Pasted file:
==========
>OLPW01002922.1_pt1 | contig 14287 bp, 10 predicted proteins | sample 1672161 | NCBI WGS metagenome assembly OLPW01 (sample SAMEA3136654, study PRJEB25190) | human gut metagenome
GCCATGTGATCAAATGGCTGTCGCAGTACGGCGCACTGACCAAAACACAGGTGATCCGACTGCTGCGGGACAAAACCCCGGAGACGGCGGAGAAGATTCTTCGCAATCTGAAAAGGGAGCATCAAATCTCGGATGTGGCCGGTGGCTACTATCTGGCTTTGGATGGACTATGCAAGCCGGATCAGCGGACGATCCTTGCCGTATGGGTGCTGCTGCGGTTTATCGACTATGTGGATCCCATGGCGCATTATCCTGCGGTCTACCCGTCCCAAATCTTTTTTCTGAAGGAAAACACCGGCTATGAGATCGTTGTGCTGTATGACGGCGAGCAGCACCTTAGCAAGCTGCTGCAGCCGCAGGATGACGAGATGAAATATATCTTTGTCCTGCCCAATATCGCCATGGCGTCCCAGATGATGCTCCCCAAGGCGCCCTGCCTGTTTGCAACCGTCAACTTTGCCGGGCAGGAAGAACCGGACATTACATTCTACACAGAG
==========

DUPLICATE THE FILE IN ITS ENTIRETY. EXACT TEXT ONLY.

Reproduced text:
>OLPW01002922.1_pt1 | contig 14287 bp, 10 predicted proteins | sample 1672161 | NCBI WGS metagenome assembly OLPW01 (sample SAMEA3136654, study PRJEB25190) | human gut metagenome
GCCATGTGATCAAATGGCTGTCGCAGTACGGCGCACTGACCAAAACACAGGTGATCCGACTGCTGCGGGACAAAACCCCGGAGACGGCGGAGAAGATTCTTCGCAATCTGAAAAGGGAGCATCAAATCTCGGATGTGGCCGGTGGCTACTATCTGGCTTTGGATGGACTATGCAAGCCGGATCAGCGGACGATCCTTGCCGTATGGGTGCTGCTGCGGTTTATCGACTATGTGGATCCCATGGCGCATTATCCTGCGGTCTACCCGTCCCAAATCTTTTTTCTGAAGGAAAACACCGGCTATGAGATCGTTGTGCTGTATGACGGCGAGCAGCACCTTAGCAAGCTGCTGCAGCCGCAGGATGACGAGATGAAATATATCTTTGTCCTGCCCAATATCGCCATGGCGTCCCAGATGATGCTCCCCAAGGCGCCCTGCCTGTTTGCAACCGTCAACTTTGCCGGGCAGGAAGAACCGGACATTACATTCTACACAGAG